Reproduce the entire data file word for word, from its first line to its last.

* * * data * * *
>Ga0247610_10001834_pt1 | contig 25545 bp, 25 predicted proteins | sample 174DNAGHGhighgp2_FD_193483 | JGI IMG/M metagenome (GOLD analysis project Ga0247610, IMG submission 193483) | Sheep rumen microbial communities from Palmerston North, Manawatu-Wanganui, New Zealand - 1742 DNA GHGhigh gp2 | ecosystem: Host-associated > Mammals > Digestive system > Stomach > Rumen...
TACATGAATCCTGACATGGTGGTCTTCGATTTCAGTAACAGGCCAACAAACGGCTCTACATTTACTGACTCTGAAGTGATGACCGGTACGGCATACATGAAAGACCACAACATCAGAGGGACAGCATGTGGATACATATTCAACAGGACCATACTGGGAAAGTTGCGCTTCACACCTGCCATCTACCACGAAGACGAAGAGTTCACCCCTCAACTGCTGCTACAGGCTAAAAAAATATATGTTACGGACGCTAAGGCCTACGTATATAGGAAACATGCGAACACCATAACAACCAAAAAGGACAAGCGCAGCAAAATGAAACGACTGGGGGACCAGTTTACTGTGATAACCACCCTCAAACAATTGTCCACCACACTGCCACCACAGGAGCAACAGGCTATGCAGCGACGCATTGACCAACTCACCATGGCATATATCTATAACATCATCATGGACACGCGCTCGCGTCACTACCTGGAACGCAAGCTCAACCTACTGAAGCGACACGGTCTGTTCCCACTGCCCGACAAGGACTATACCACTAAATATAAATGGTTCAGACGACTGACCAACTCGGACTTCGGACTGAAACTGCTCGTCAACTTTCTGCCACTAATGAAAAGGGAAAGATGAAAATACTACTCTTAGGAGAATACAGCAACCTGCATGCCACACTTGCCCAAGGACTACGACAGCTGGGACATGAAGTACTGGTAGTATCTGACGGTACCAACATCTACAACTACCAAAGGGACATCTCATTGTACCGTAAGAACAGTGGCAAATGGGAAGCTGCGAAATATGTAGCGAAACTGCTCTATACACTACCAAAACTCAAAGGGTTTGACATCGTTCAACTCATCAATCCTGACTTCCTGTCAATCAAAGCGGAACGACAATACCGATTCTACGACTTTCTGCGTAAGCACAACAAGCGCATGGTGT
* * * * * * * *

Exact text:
>Ga0247610_10001834_pt1 | contig 25545 bp, 25 predicted proteins | sample 174DNAGHGhighgp2_FD_193483 | JGI IMG/M metagenome (GOLD analysis project Ga0247610, IMG submission 193483) | Sheep rumen microbial communities from Palmerston North, Manawatu-Wanganui, New Zealand - 1742 DNA GHGhigh gp2 | ecosystem: Host-associated > Mammals > Digestive system > Stomach > Rumen...
TACATGAATCCTGACATGGTGGTCTTCGATTTCAGTAACAGGCCAACAAACGGCTCTACATTTACTGACTCTGAAGTGATGACCGGTACGGCATACATGAAAGACCACAACATCAGAGGGACAGCATGTGGATACATATTCAACAGGACCATACTGGGAAAGTTGCGCTTCACACCTGCCATCTACCACGAAGACGAAGAGTTCACCCCTCAACTGCTGCTACAGGCTAAAAAAATATATGTTACGGACGCTAAGGCCTACGTATATAGGAAACATGCGAACACCATAACAACCAAAAAGGACAAGCGCAGCAAAATGAAACGACTGGGGGACCAGTTTACTGTGATAACCACCCTCAAACAATTGTCCACCACACTGCCACCACAGGAGCAACAGGCTATGCAGCGACGCATTGACCAACTCACCATGGCATATATCTATAACATCATCATGGACACGCGCTCGCGTCACTACCTGGAACGCAAGCTCAACCTACTGAAGCGACACGGTCTGTTCCCACTGCCCGACAAGGACTATACCACTAAATATAAATGGTTCAGACGACTGACCAACTCGGACTTCGGACTGAAACTGCTCGTCAACTTTCTGCCACTAATGAAAAGGGAAAGATGAAAATACTACTCTTAGGAGAATACAGCAACCTGCATGCCACACTTGCCCAAGGACTACGACAGCTGGGACATGAAGTACTGGTAGTATCTGACGGTACCAACATCTACAACTACCAAAGGGACATCTCATTGTACCGTAAGAACAGTGGCAAATGGGAAGCTGCGAAATATGTAGCGAAACTGCTCTATACACTACCAAAACTCAAAGGGTTTGACATCGTTCAACTCATCAATCCTGACTTCCTGTCAATCAAAGCGGAACGACAATACCGATTCTACGACTTTCTGCGTAAGCACAACAAGCGCATGGTGT